PUBLIC policies struggle to survive, and reform agendas get stalled in times of political change. At best, uncertainty surrounds them; at worst, they are scrapped by political opponents when they gain power, especially if they are identified with the previous rulers.
Policy implementation also slows down during political turbulence. Policies must struggle to keep or regain momentum under a new administration. They try to cajole, readjust, tweak, change their attire and yet may die for lack of attention and because of the loathing and ire of the new masters. With a change of crew, a policy’s merit takes a back seat, and political expediency takes the steering wheel.
Public policies, especially social policies, are usually the first to suffer as they are soft targets for short-sighted politics. Security, defence, energy, the economy and trade are relatively hard to mess around with, at least at the beginning, but education, health, the environment, population welfare and rural development are easy targets.
At a time when political change is taking place in Pakistan — and what a dramatic and dangerous political change it is along with the attendant brinkmanship — it is pertinent to remind one that good policies that will benefit the people must be retained rather than scrapped just because the PTI government formulated them.
Let us elaborate with some varied examples from the health sector and see how political and social turbulence affects the spread of diseases.
There is ample evidence that in polio eradication programmes in Pakistan and other countries, election year gives rise to polio cases. Shah Meer Baloch wrote in 2019: “After general elections in 2013, the number of polio cases rose to 306 in 2014 before dropping to 54 in 2015, 20 in 2016, and only eight in 2017. In 2018, another election year, cases again rose to 12. Within the first six months of 2019, 32 cases of polio have been recorded across the country… .” His sobering conclusion was that polio cases spiked after each political transition.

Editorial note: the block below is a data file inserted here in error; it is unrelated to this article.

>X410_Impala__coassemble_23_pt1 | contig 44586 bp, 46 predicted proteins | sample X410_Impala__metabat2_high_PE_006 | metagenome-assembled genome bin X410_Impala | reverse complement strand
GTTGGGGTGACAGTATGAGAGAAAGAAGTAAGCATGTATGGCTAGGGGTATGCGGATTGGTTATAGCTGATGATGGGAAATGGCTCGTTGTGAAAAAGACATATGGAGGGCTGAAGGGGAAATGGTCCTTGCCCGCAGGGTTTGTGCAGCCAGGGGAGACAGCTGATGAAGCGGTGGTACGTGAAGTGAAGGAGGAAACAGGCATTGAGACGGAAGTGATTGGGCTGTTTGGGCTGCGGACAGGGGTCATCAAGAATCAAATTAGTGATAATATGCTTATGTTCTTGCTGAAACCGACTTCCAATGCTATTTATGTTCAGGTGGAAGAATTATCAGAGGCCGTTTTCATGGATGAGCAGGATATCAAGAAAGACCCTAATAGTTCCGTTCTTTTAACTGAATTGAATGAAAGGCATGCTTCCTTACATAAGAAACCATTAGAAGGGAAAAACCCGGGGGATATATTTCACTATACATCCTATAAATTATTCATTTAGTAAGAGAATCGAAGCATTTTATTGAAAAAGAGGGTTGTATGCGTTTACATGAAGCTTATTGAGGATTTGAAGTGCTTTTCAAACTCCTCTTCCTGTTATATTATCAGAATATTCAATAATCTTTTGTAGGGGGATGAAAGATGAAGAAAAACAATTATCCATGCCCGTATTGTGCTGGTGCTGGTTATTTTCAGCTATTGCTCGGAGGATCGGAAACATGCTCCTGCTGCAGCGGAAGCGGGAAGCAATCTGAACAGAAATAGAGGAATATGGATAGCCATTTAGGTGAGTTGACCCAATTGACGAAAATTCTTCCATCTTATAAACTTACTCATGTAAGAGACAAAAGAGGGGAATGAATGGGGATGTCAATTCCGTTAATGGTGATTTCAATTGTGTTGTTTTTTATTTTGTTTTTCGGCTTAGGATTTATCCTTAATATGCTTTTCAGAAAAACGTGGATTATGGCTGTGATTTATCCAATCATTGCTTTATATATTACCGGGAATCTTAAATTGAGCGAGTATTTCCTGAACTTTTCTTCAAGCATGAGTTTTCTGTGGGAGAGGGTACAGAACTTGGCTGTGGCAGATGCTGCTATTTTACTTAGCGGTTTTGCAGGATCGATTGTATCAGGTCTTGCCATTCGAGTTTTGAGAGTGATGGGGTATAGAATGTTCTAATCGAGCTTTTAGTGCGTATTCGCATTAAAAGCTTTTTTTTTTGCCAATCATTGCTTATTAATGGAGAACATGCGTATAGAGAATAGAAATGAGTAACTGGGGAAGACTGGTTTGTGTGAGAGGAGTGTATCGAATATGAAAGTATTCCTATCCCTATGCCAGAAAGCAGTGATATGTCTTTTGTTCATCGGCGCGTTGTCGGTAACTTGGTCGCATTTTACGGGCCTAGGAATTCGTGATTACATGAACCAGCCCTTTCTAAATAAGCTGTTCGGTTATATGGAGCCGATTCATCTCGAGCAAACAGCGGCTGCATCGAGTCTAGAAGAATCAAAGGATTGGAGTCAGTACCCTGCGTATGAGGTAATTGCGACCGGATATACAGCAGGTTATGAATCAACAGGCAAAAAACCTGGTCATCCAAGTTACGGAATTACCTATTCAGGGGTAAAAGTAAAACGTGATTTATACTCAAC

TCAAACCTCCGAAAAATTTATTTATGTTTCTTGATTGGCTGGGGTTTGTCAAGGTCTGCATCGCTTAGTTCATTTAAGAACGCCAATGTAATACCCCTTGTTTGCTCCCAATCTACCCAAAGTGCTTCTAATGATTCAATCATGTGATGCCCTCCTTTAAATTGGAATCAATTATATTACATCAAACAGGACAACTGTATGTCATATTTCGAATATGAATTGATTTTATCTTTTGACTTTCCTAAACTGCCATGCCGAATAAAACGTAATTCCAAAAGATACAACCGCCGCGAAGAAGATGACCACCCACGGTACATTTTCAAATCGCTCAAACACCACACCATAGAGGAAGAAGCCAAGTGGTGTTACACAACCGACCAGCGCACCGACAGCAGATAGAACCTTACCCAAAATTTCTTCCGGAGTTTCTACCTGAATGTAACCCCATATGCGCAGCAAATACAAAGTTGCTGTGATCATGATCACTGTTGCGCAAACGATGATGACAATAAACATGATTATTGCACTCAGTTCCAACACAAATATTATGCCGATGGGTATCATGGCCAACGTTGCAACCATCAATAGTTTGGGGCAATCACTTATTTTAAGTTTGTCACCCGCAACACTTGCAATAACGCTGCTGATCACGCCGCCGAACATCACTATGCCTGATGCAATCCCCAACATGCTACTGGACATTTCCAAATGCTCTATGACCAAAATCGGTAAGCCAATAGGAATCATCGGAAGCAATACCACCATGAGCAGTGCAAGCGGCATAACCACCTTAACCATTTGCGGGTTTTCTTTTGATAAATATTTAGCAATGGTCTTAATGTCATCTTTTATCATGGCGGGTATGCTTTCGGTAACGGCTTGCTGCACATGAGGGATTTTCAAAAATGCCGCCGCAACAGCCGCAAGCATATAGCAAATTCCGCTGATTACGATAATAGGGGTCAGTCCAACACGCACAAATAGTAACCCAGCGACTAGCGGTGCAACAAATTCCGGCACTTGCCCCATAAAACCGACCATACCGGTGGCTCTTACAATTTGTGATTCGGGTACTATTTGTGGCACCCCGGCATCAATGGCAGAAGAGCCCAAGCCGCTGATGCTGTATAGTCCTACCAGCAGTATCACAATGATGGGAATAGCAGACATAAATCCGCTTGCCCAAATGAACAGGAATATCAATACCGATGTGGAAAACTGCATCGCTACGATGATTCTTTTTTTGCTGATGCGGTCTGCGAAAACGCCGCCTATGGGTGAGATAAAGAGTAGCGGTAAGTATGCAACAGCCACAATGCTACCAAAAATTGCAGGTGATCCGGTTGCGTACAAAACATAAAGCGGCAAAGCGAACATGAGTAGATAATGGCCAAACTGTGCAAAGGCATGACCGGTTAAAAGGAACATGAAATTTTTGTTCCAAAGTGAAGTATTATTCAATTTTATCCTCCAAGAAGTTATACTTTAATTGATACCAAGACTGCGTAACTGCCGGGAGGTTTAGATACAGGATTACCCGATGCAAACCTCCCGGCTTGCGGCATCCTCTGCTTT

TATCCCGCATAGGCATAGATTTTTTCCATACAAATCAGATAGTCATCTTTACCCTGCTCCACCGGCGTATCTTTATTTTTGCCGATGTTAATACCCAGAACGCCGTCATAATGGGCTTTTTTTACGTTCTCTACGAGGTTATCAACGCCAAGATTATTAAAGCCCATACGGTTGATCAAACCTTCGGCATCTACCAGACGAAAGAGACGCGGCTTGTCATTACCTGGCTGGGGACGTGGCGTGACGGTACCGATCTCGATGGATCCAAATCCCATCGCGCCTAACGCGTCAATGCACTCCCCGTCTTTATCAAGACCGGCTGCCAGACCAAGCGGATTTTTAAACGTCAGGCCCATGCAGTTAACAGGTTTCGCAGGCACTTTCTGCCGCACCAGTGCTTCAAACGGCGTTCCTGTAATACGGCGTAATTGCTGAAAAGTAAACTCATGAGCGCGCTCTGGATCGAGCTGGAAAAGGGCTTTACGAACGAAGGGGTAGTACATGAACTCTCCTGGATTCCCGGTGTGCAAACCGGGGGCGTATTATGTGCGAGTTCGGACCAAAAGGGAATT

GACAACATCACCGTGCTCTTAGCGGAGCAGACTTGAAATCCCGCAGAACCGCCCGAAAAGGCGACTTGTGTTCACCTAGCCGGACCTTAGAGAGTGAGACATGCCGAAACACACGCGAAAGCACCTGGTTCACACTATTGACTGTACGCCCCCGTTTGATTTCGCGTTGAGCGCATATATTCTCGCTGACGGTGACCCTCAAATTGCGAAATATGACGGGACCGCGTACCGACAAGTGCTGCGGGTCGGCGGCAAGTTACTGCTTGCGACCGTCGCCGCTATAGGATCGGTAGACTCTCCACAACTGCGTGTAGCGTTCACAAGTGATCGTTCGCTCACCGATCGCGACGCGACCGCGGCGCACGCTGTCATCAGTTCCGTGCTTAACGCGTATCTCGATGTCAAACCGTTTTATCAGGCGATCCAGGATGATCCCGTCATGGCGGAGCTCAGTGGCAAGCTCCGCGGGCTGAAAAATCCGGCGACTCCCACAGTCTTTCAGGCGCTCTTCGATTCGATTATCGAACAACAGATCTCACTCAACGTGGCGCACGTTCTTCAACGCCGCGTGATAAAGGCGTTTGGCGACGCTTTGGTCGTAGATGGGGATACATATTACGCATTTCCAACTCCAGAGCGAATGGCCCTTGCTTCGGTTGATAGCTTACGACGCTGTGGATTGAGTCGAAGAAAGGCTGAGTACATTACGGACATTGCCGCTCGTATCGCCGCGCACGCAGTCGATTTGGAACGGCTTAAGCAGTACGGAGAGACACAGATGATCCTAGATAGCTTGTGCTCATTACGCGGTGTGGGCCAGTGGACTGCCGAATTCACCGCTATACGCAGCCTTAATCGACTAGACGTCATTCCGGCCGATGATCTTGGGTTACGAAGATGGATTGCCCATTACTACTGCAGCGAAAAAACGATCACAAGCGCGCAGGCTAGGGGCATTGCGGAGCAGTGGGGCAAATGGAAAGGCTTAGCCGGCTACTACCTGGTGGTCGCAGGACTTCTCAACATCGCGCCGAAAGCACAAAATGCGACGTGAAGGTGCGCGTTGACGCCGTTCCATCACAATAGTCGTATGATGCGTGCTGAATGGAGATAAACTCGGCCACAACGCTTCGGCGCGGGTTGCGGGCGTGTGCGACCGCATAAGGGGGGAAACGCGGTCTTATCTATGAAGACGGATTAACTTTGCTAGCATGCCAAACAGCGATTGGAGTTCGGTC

Good policies formulated by the previous government must be retained by the new set-up.
Let us now look at an important example of a health programme and see how it has evolved and survived through different governments and in different areas of Pakistan.
The country has witnessed a phenomenal advance in the social health insurance system. At the national level, it was launched by prime minister Nawaz Sharif in 2016 as a health scheme for the poor. It was titled ‘PM’s National Health Programme’. Poor families in Islamabad, Punjab and Balochistan benefited from this financial protection programme in the case of hospital admissions.
At the launch of the programme, the prime minister said: “I wish those provinces which are not part of the programme [Sindh and KP] also join the scheme. It is not a matter of politics.” But it was very much a matter of politics. KP was run by the PTI at that time and they didn’t accept the federal offer, but nevertheless started their own health insurance programme — the Sehat Insaf Card.